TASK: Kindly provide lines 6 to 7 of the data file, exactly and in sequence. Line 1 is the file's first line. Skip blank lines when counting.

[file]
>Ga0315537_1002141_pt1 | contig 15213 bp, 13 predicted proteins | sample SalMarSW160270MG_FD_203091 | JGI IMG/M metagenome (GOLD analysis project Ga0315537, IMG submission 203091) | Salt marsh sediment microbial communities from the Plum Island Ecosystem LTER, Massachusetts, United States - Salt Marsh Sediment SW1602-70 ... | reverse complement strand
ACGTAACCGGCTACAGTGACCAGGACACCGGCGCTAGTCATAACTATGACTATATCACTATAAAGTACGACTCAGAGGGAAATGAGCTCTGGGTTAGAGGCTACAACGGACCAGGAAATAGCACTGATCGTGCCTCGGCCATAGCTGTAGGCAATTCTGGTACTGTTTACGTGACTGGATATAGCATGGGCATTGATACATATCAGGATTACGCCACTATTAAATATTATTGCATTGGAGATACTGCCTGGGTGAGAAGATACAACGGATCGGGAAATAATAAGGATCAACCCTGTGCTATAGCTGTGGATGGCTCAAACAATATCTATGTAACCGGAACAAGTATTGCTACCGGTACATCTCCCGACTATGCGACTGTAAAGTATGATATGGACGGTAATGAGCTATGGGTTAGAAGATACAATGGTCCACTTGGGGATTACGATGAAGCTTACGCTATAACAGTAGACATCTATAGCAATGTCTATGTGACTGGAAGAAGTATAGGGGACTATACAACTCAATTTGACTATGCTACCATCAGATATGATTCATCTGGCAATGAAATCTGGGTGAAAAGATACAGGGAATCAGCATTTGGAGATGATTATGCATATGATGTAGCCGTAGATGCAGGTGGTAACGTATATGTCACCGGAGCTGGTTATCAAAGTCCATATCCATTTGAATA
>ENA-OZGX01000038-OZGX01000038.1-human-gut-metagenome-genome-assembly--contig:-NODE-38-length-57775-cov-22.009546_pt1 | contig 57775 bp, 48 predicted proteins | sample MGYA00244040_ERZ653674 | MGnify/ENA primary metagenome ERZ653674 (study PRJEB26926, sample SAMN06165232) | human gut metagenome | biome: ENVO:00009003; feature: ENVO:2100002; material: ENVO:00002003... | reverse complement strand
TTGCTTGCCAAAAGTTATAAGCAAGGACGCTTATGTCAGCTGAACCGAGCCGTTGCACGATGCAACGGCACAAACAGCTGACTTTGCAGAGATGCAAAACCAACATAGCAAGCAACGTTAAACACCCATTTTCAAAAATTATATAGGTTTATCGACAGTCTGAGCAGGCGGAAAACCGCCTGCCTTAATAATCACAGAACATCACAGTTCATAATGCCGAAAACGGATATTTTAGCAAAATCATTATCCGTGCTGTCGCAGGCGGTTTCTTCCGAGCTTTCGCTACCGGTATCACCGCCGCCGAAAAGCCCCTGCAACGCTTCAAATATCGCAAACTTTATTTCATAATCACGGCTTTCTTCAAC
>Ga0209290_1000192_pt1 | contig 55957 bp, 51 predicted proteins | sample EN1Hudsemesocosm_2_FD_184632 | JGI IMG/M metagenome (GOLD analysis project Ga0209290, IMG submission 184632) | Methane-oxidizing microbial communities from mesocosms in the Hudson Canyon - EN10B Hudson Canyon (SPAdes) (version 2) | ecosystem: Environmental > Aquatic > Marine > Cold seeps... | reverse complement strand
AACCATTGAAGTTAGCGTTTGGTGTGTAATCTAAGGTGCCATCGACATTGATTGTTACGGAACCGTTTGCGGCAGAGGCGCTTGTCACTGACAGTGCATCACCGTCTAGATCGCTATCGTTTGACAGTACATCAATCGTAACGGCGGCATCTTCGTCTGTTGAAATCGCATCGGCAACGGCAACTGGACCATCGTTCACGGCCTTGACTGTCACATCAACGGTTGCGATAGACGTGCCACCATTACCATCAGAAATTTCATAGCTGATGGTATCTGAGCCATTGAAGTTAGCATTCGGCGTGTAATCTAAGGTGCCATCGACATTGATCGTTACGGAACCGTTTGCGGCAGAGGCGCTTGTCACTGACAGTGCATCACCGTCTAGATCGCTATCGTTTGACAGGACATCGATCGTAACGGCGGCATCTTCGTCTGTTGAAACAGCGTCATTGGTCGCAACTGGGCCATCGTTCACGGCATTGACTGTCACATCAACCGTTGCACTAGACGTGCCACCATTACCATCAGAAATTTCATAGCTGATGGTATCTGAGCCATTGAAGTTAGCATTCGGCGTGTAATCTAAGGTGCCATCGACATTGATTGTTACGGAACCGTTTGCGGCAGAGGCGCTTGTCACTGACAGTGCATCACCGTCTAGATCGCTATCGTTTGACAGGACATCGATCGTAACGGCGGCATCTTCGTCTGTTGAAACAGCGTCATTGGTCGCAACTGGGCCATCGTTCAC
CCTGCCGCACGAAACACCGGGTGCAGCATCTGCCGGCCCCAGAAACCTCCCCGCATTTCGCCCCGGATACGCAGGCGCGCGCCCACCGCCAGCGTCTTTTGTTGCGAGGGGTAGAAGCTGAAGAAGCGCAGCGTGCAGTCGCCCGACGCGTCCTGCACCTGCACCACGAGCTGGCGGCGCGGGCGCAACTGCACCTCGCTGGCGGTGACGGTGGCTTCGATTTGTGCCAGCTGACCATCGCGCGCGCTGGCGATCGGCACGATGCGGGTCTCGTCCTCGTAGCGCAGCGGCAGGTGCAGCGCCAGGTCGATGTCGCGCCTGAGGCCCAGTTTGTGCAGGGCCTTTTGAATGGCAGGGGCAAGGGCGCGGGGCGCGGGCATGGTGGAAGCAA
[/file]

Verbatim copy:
AACCATTGAAGTTAGCGTTTGGTGTGTAATCTAAGGTGCCATCGACATTGATTGTTACGGAACCGTTTGCGGCAGAGGCGCTTGTCACTGACAGTGCATCACCGTCTAGATCGCTATCGTTTGACAGTACATCAATCGTAACGGCGGCATCTTCGTCTGTTGAAATCGCATCGGCAACGGCAACTGGACCATCGTTCACGGCCTTGACTGTCACATCAACGGTTGCGATAGACGTGCCACCATTACCATCAGAAATTTCATAGCTGATGGTATCTGAGCCATTGAAGTTAGCATTCGGCGTGTAATCTAAGGTGCCATCGACATTGATCGTTACGGAACCGTTTGCGGCAGAGGCGCTTGTCACTGACAGTGCATCACCGTCTAGATCGCTATCGTTTGACAGGACATCGATCGTAACGGCGGCATCTTCGTCTGTTGAAACAGCGTCATTGGTCGCAACTGGGCCATCGTTCACGGCATTGACTGTCACATCAACCGTTGCACTAGACGTGCCACCATTACCATCAGAAATTTCATAGCTGATGGTATCTGAGCCATTGAAGTTAGCATTCGGCGTGTAATCTAAGGTGCCATCGACATTGATTGTTACGGAACCGTTTGCGGCAGAGGCGCTTGTCACTGACAGTGCATCACCGTCTAGATCGCTATCGTTTGACAGGACATCGATCGTAACGGCGGCATCTTCGTCTGTTGAAACAGCGTCATTGGTCGCAACTGGGCCATCGTTCAC
CCTGCCGCACGAAACACCGGGTGCAGCATCTGCCGGCCCCAGAAACCTCCCCGCATTTCGCCCCGGATACGCAGGCGCGCGCCCACCGCCAGCGTCTTTTGTTGCGAGGGGTAGAAGCTGAAGAAGCGCAGCGTGCAGTCGCCCGACGCGTCCTGCACCTGCACCACGAGCTGGCGGCGCGGGCGCAACTGCACCTCGCTGGCGGTGACGGTGGCTTCGATTTGTGCCAGCTGACCATCGCGCGCGCTGGCGATCGGCACGATGCGGGTCTCGTCCTCGTAGCGCAGCGGCAGGTGCAGCGCCAGGTCGATGTCGCGCCTGAGGCCCAGTTTGTGCAGGGCCTTTTGAATGGCAGGGGCAAGGGCGCGGGGCGCGGGCATGGTGGAAGCAA